Recently, on John Piper’s Desiring God website, we came across a recommended reading list, which includes many great classics by authors such as A.W Pink, R.C. Sproul and J.I. Packer. Feeling inspired, Nathan ordered a selection of them for us to read – including this little beauty.

A couple of pages into The Cross of Christ, in a chapter entitled: The Centrality of the Cross, I came across the following excerpt:

Imagine a stranger visiting St. Paul’s Cathedral in London. Having been brought up in a non-Christian culture, he knows next to nothing about Christianity. Yet he is more than a tourist; he is personally interested and keen to learn. Walking along Fleet Street, he is impressed by the grandeur of the building’s proportions, and marvels that Sir Christopher Wren could have conceived such an edifice after the Great Fire of London in 1666. As his eyes attempt to take it in, he cannot help noticing the huge golden cross which dominates its dome.

He enters the cathedral and stands at its central point under the dome. Trying to grasp the size and shape of the building, he becomes aware that its ground plan, consisting of nave and transepts, is cruciform. He walks round and observes that each side chapel contains what looks to him like a table, on which prominently, there stands a cross. He goes downstairs into the crypt to see the tombs of famous men such as Sir Christopher Wren himself, Lord Nelson and the Duke of Wellington: a cross is engraved on each.

John Stott – The Cross of Christ

I found myself greatly intrigued by this description of the grand old Cathedral that graces the skyline of our beloved Capital City. So on 28th December, 2018, Emily and I set off on a grand adventure to visit St. Paul’s.

We emerged out of Blackfriars Railway station, not too sure which way to go. We needn’t have worried, however – There in the distance, we soon caught sight of the iconic dome and spires. A stroll up Ludgate Hill, offered us a wonderful vantage point from which to take in the splendour of the Cathedral. And there, right at the top was that Golden Cross.

Unfortunately, as it’s a place of worship, visitors are asked to refrain from taking photographs in the main part of the cathedral. It’s a shame, as the interior is just as stunning as the exterior. However, I couldn’t resist a quick snap of the Nativity, after all, it’s only there once a year.

I settled on buying a guidebook, and some postcards, which I hope will give you a glimpse into the Cathedrals’ astonsishing vaulted ceilings, adorned with their ornate carvings, and mosaics.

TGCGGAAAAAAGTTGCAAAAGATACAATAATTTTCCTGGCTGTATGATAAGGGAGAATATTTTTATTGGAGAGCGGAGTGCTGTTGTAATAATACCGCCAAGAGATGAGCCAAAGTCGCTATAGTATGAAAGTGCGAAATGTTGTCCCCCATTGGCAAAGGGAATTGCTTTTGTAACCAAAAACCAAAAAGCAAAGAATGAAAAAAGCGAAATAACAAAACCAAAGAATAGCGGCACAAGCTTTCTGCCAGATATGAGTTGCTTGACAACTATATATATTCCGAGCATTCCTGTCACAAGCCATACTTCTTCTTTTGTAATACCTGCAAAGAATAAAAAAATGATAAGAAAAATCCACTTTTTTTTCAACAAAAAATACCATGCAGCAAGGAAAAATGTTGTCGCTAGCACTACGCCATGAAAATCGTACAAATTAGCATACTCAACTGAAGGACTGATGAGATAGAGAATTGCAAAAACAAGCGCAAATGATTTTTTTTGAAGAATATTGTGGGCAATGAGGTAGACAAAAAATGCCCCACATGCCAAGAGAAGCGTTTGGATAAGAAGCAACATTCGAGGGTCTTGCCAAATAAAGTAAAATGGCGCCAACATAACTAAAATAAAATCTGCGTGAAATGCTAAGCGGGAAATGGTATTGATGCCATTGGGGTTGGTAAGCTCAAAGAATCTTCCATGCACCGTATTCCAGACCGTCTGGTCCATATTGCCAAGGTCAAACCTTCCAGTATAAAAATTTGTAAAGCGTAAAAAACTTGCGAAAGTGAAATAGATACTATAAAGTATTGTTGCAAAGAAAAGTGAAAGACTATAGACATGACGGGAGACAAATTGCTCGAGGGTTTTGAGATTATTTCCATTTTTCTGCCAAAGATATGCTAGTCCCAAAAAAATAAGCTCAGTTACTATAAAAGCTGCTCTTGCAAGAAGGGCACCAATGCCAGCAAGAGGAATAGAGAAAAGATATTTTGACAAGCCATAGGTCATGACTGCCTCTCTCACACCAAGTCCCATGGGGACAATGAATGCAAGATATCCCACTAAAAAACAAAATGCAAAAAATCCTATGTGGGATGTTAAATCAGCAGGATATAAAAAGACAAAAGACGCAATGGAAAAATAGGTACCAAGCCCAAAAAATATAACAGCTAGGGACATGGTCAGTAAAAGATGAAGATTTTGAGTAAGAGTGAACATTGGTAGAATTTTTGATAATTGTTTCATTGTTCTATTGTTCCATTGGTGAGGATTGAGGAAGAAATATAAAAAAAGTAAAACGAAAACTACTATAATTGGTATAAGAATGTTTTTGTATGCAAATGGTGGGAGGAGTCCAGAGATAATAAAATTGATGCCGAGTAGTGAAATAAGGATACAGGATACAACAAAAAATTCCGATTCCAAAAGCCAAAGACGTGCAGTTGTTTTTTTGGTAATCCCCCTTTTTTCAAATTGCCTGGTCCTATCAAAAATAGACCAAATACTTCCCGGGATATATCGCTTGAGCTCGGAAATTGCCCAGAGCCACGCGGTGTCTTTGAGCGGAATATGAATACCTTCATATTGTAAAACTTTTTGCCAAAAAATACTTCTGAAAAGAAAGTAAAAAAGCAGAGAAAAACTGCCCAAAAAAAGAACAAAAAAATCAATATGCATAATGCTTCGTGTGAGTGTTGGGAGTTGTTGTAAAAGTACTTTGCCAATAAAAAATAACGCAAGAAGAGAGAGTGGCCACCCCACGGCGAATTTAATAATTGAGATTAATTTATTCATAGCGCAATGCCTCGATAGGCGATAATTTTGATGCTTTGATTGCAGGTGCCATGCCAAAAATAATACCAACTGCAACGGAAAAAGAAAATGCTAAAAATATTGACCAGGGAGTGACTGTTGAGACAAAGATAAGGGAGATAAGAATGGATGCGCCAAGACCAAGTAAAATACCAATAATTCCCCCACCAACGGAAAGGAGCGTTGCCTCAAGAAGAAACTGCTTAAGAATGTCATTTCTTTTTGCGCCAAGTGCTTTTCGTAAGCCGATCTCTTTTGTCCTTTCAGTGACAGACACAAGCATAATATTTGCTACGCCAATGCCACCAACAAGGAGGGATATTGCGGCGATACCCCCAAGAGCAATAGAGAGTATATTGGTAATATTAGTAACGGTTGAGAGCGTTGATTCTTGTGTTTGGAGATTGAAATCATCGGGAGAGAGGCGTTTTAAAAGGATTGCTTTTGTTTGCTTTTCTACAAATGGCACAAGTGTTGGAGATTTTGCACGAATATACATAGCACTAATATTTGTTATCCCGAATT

The black and white tiled floor, the chandeliers giving off their soft glow, the intricacy of the mosaics and vaulted chambers overhead- it was difficult to know where to look first! Such a spectacular work of architecture, all built to the glory of God, triggered an unexpected wave of emotion.

Standing beneath that central dome, I gazed upwards, taking in the sheer brilliance and significance of the architect’s plan. The epicentre of the entire building, famous the world over, situated right in the middle of a cross.

After a lovely browse in the Cathedral Gift Shop, and a refreshing stop in the cafe, our adventure led us 259 steps up into the fascinating Whispering Gallery, where legend has it that due to the amazing acoustics of the dome, you can hear the slightest whisper from the opposite side of the circular balcony.

A further 376 steps brought us out onto the Stone Gallery, with glimpses of London’s skyline seen through stone ballestrades.

And then – not for the faint hearted – another 528 spiral steps, and we had made it to the Golden Gallery, 85 metres above the Cathedral Floor. God had blessed us with the clearest of days. The climb was well worth it. The views were extraordiary.

This extraordinary Cathedral, built out of the ashes of a Great Fire, is definitely one of the most special places I have ever set foot in.

Here are a few thoughts I came away with:

  • How can I make the cross central in my life, this coming year?
  • How, as a Temple of the Holy Spirit, can I glorify God more?
  • Sir Christopher Wren’s Cathedral, built in the aftermath of the Great Fire of London, in my opinion, is greater than the original. This stirs my faith that God can redeem the worst situation and turn it around for His glory!

2 thoughts on “A Visit To St. Paul’s

  1. Cathedrals and church buildings were, in their time, man’s greatest scientific, artistic and architectural accomplishments, and dedicated to the great omni and glorious God! Nothing comes close ✝️.

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